The #MeToo movement was propelled by the revelations of Harvey Weinstein’s abuses and so what does his convictions for rape and sexual assault on 24 February mean for the workplace?
The #MeToo movement has shattered cultural norms and altered what is considered acceptable behaviour and the guilty verdict will reinforce that. Women, and men, are more likely to consider that if they experience sexual assault or sexual harassment in the workplace, that they should report it, and when they do so they will be taken seriously. In the fourth national workplace sexual harassment survey by the Australian Human Rights Commission, one in two women and one in four men reported experiencing sexual harassment. So how can workplaces cultivate a culture free of sexual harassment and other unacceptable behaviour?
Cultivating respectful workplace cultures and taking steps to thwart inappropriate behaviour is vital to ensure that cultural change is permanent. In cultivating a culture free of sexual harassment and other unacceptable behaviour it is important to make clear what is acceptable behaviour and what is expected of staff as well as what behaviour will not be tolerated.
What employers can do to prevent sexual harassment in the workplace:
Review policies to ensure that policies regarding what is appropriate behaviour and what is not, including what is sexual harassment, are clear and informed.
It is not enough to have policies, staff need to be educated and to understand what sexual harassment is, and what acceptable behaviour is required and how it will be demonstrated in their workplace. Good quality training in what constitutes sexual harassment needs to be more than a recitation of what the law says. Training needs to enable staff to really understand the concepts, with an emphasis on role-playing and scenario analysis to help provide a deep understanding of what sexual harassment is. Staff should be trained in how to be an Upstander, providing staff with skills to hold others accountable to help develop and foster a respectful workplace culture. All staff, including senior leaders and boards should be included in training.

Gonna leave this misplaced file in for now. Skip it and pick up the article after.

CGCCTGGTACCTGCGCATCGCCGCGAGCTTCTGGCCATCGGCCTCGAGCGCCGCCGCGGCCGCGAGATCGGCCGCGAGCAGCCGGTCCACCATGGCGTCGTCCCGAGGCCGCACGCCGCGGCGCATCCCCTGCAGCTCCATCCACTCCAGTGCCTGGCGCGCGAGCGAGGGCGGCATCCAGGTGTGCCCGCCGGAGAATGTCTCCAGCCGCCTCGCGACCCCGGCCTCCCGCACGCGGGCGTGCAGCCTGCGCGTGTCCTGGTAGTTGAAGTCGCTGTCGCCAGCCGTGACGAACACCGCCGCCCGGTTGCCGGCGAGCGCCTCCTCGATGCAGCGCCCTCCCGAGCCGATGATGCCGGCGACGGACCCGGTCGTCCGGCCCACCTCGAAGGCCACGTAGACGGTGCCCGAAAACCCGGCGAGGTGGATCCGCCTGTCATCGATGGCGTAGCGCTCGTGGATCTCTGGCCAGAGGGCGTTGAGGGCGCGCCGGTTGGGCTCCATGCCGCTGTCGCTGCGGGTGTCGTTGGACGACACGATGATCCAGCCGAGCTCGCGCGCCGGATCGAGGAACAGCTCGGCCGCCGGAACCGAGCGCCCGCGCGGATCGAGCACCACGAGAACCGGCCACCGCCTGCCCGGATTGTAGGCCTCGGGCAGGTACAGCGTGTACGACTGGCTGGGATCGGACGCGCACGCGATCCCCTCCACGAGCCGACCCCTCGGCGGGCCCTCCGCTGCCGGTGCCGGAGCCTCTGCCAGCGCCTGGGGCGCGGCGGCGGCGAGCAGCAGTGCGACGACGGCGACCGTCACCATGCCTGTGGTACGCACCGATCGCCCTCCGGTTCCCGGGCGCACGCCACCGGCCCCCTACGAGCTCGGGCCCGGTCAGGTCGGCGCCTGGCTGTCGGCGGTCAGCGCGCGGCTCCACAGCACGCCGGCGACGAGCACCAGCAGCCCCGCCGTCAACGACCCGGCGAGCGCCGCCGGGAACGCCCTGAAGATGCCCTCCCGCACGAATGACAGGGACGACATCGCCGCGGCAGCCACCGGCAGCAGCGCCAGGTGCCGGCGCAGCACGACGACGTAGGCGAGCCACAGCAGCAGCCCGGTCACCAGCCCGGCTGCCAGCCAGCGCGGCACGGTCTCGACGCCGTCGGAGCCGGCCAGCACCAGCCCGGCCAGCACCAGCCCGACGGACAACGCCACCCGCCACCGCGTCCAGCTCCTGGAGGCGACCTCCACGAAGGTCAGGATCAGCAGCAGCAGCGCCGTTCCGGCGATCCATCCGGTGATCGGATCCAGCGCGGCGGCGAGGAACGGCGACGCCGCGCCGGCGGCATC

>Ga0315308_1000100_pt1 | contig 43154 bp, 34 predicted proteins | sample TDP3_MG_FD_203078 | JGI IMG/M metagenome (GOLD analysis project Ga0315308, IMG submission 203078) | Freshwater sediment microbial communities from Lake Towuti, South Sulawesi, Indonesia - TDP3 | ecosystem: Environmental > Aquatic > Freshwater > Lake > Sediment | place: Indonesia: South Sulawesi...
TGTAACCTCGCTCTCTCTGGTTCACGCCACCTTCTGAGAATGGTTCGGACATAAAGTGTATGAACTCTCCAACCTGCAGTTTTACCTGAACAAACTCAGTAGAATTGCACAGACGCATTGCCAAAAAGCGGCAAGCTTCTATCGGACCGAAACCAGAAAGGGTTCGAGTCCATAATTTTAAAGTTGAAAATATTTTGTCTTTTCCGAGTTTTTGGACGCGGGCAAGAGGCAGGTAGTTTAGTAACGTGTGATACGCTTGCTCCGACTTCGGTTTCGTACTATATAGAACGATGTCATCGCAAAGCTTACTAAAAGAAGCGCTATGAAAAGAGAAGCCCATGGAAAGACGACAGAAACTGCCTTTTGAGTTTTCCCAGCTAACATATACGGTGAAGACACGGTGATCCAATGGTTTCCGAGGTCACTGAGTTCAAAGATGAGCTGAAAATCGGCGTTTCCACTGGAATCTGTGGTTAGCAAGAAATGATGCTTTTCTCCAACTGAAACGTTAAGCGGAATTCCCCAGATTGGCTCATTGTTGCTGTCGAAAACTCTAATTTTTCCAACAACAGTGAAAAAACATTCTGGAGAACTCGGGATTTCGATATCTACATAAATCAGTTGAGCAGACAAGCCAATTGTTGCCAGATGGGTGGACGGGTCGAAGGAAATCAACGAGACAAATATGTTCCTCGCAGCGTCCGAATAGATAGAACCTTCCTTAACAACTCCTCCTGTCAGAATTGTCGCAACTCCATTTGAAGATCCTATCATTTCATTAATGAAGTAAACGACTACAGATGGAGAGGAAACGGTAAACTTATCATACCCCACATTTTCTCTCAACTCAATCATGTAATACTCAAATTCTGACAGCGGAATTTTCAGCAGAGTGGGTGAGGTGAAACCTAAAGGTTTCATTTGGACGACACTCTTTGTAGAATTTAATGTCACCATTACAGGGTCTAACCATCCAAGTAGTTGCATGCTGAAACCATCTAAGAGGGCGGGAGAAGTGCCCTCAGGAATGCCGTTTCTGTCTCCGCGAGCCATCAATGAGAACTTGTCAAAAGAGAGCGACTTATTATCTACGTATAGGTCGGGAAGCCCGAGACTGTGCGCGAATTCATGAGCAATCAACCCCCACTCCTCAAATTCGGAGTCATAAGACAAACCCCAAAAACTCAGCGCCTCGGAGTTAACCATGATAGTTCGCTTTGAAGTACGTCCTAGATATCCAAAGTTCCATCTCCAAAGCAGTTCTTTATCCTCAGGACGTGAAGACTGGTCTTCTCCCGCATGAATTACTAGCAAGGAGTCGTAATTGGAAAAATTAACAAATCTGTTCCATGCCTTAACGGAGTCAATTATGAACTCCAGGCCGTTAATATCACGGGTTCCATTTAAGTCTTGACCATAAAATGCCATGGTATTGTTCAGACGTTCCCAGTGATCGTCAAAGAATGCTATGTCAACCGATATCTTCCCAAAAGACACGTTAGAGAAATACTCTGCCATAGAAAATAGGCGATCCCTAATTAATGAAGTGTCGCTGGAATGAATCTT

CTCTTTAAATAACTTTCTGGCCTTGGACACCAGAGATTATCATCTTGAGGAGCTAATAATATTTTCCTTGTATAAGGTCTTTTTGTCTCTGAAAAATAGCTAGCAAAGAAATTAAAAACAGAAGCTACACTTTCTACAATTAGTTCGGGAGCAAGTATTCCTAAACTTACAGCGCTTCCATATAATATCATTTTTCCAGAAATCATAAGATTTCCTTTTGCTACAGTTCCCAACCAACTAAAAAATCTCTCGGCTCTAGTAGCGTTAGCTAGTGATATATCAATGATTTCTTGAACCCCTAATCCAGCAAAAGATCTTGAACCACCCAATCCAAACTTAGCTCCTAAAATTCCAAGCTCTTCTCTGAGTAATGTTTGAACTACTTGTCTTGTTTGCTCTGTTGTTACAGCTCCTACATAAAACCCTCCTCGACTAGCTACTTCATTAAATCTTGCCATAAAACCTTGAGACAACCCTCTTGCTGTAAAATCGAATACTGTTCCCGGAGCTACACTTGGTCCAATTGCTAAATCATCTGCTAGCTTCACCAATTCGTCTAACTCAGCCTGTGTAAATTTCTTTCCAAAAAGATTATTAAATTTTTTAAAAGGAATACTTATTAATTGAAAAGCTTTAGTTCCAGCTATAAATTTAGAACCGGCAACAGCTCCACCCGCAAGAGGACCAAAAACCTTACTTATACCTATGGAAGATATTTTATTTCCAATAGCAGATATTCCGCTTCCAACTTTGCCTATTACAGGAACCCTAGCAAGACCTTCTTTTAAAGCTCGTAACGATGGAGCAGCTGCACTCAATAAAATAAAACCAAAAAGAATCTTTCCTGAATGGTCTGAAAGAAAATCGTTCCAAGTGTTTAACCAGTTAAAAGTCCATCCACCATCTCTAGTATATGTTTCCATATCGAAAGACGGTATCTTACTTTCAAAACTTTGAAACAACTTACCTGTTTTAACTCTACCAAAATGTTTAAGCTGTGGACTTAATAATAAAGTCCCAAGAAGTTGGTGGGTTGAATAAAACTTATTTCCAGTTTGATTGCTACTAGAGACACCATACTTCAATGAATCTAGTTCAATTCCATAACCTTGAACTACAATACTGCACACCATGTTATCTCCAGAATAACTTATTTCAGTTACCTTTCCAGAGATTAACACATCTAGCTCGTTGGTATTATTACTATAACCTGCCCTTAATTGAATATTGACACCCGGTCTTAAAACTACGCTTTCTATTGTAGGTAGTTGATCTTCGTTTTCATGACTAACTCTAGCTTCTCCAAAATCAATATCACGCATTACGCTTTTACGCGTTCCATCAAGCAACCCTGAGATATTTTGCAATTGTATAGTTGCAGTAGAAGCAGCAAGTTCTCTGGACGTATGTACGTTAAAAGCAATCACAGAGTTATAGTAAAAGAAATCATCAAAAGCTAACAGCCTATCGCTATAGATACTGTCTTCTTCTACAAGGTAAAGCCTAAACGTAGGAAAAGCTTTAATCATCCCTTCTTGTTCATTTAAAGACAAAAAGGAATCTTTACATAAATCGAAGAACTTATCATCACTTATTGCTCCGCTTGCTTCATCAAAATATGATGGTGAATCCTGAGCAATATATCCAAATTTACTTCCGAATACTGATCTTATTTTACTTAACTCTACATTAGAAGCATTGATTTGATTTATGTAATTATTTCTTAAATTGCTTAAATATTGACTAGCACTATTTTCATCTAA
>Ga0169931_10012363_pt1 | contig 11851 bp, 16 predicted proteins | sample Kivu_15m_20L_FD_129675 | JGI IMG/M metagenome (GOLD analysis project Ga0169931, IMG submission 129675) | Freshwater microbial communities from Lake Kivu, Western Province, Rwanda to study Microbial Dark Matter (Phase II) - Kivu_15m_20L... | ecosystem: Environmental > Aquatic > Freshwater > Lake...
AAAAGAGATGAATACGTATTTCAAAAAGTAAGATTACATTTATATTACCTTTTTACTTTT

Training is not enough to make a difference it must be accompanied by a visible change in culture and to help do this it is necessary to ensure that misconduct allegations are investigated thoroughly and impartially, and if this is conducted by independent external investigators this will provide all parties to an investigation with the assurance that the investigation is procedurally fair – unbiased and fair.
Whilst it is expected, in the #MeToo era post the conviction in the Weinstein case, that there will be an increase in reporting of sexual harassment, it is not enough for employers to assume that if no formal complaints are made there are no issues in their workplace. A workplace culture review will enable staff to confidentially discuss any concerns that will enable an employer to take any steps needed to improve the culture in the workplace.
Organisations can (and must) do something to change this reality to ensure all people are safe from harassment and other unacceptable behaviours at work – and many of our clients that we work with are committed to doing just this.
There are six key steps to this process:
- Ensure that you enforce the standard at all levels consistently.
- Skill managers up to set boundaries and call out issues with confidence.
- Listen to complainants with empathy and triage carefully
- Investigate impartially.
- Rebuild work relationships after issues have arisen.
About Melanie Roberts
Melanie Roberts is an experienced workplace investigator and mediator, with a comprehensive understanding of the complex nature of workplace disputes. Based in Worklogic’s Sydney office, Melanie has extensive experience conducting workplace investigations within the NSW public sector and private enterprise, undertaking a wide range of investigations including allegations of assault, sexual assault, workplace bullying and harassment, sexual harassment, racial and sexual discrimination. She has conducted numerous workplace reviews and is a trained conflict management coach.
Worklogic works with employers to resolve workplace complaints and create a positive culture at work. Please contact Melanie for an obligation-free, confidential discussion on how to manage workplace conflict.
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